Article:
The Declaration famously teaches the people’s right to revolution, or their right to change their government when they find that it has become hostile to their rights. It also teaches, less famously but no less importantly, that the exercise of this right must be governed and guided by “prudence.” According to the Declaration, revolution is justified not just by any passing violations of rights, but only by a “long train of abuses and usurpations.” Thus, a people may legitimately choose to continue under a regime that does not perfectly protect their rights, accepting the government to which they are “accustomed” and thereby treating the “evils” of “their condition” as “sufferable” rather than intolerable.
Such a choice is legitimate because of the evils and uncertainties that accompany any revolution. On the one hand, it is almost inevitable that a revolution will result in death and destruction of property—things that the people ordinarily will want to avoid. On the other hand, the people cannot be certain that a revolution will succeed. It may not succeed in changing the government, and if it does succeed in changing the government, the people cannot be certain that the new government will protect their rights any better than the old one did. This is why the Declaration justifies American independence on no slighter ground than the British government’s effort to “reduce” America to a state of “absolute despotism.”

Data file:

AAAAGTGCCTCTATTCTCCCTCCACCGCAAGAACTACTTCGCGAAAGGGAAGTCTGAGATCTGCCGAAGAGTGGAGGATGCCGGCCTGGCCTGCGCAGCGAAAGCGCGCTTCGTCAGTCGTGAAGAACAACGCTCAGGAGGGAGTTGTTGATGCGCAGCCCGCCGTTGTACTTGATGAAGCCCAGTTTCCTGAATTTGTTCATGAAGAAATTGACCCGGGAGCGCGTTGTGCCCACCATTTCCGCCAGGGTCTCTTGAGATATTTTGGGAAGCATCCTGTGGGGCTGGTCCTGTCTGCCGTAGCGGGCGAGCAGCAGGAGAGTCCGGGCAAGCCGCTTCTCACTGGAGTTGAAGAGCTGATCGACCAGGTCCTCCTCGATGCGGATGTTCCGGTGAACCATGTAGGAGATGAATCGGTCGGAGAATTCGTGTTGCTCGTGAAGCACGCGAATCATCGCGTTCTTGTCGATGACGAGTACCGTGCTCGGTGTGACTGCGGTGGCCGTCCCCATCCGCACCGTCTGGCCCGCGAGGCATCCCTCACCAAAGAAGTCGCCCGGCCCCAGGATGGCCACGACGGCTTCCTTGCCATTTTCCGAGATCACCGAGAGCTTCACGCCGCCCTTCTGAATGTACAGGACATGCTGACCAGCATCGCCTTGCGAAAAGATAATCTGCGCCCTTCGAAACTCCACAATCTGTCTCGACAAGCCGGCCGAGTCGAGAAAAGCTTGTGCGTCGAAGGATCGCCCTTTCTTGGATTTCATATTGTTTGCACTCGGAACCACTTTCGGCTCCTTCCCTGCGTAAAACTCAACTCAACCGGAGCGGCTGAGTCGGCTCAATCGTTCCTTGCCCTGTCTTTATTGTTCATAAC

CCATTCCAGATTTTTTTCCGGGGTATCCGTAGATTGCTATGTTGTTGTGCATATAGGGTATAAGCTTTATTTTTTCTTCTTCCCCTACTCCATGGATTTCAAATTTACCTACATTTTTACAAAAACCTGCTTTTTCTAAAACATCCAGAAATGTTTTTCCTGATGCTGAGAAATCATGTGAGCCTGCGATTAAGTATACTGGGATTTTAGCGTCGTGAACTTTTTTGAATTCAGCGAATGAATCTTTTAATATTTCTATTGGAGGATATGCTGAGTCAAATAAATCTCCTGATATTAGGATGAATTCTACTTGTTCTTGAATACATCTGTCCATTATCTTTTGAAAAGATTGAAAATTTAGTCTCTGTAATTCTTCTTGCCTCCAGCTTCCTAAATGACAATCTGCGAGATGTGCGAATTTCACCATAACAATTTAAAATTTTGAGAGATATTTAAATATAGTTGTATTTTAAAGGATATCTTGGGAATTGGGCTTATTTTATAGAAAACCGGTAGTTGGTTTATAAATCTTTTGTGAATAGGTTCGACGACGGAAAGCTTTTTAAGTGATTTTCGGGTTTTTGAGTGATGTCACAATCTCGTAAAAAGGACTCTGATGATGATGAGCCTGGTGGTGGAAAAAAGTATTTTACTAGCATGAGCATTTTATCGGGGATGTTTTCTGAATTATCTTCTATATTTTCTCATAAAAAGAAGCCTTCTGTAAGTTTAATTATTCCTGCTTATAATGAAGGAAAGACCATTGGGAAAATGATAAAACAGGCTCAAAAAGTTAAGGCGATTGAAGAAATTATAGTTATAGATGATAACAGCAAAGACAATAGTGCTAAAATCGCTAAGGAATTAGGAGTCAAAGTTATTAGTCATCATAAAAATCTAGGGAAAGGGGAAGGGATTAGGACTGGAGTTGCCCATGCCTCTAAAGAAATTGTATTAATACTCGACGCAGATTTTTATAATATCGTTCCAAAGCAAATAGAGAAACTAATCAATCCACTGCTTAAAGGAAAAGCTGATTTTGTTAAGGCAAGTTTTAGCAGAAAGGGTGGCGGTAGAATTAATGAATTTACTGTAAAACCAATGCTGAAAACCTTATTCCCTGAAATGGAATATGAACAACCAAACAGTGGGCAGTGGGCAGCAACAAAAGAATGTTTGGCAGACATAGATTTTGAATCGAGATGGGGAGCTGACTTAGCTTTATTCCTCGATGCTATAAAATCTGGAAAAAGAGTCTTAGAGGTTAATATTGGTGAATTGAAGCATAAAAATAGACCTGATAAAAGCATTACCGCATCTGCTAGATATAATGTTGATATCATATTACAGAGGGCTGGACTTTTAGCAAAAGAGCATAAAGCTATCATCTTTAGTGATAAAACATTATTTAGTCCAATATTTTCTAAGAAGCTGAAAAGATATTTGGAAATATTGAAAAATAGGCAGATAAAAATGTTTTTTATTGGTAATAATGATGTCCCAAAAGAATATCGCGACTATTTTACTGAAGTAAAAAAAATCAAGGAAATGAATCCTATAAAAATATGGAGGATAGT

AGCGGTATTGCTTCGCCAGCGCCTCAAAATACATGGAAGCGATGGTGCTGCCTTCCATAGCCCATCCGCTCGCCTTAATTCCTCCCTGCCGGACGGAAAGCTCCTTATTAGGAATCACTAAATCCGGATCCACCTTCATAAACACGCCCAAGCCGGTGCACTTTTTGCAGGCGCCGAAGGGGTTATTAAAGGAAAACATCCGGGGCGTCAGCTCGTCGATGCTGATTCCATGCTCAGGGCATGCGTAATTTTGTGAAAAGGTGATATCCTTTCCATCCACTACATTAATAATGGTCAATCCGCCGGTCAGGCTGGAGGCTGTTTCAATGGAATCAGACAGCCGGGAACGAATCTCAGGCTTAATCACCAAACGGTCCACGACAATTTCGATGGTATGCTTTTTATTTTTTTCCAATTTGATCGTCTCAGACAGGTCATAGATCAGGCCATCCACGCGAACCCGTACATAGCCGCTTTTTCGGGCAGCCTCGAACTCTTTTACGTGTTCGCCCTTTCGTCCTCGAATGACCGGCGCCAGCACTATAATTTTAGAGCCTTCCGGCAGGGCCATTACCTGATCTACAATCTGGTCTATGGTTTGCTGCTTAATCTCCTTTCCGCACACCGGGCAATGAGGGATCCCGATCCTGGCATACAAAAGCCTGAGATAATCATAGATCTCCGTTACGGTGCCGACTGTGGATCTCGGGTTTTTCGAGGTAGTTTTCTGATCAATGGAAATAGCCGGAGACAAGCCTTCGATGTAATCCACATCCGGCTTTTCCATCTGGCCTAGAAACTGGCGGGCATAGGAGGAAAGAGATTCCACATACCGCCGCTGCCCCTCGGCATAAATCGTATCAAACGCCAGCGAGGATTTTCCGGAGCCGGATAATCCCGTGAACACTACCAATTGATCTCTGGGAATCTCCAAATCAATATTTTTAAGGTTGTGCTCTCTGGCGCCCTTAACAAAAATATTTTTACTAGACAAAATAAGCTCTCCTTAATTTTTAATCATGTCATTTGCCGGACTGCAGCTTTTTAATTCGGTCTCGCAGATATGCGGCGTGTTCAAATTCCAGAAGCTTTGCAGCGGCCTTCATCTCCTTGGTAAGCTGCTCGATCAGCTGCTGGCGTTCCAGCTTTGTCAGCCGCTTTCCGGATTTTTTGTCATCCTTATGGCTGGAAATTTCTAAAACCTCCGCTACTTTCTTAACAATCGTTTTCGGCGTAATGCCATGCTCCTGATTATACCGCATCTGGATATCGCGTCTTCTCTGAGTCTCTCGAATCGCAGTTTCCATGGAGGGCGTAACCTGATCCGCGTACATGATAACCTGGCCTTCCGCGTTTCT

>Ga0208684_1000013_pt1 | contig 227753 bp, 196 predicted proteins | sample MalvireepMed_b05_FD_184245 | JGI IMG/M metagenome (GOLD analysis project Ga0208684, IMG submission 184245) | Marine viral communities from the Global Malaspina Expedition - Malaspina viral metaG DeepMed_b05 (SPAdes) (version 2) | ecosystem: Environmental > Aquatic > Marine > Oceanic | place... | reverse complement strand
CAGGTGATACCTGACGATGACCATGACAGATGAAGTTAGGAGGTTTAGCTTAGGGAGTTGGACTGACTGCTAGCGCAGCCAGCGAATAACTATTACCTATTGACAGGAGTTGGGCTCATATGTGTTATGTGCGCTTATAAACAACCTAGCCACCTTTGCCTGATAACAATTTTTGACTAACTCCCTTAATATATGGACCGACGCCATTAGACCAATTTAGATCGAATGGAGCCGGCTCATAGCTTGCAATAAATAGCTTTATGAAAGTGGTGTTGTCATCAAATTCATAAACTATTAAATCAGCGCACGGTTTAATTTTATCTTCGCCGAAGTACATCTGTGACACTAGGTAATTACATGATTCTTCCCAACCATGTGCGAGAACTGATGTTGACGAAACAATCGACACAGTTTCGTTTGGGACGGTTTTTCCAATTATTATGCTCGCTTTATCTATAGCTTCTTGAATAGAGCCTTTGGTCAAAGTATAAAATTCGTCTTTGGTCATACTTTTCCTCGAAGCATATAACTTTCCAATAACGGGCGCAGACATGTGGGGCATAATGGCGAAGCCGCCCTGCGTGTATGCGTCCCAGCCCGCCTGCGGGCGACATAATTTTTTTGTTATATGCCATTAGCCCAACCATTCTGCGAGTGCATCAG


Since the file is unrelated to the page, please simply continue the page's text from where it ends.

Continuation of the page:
On American principles, then, the decision as to whether a revolution is justifiable, whether it is worth the inevitable risks accompanying it, belongs to the people of a nation to make according to their best judgment of their own interests, uninfluenced by the goading or threats of foreign governments. Because France had engaged in such goading and threatening, Hamilton thought, it had interfered with the “liberty” and “freedom of opinion” of other nations. France had done this not only by insisting on revolution within neighboring states, but also by insisting that they adopt a republican form of government. The Declaration implicitly recognizes the right of a people to consent to a non-republican form if they think it adequately secures their rights. France, however, had imperiously demanded that its neighbors throw off their princes and aristocracies even if those nations believed that such institutions were compatible with the security of their rights.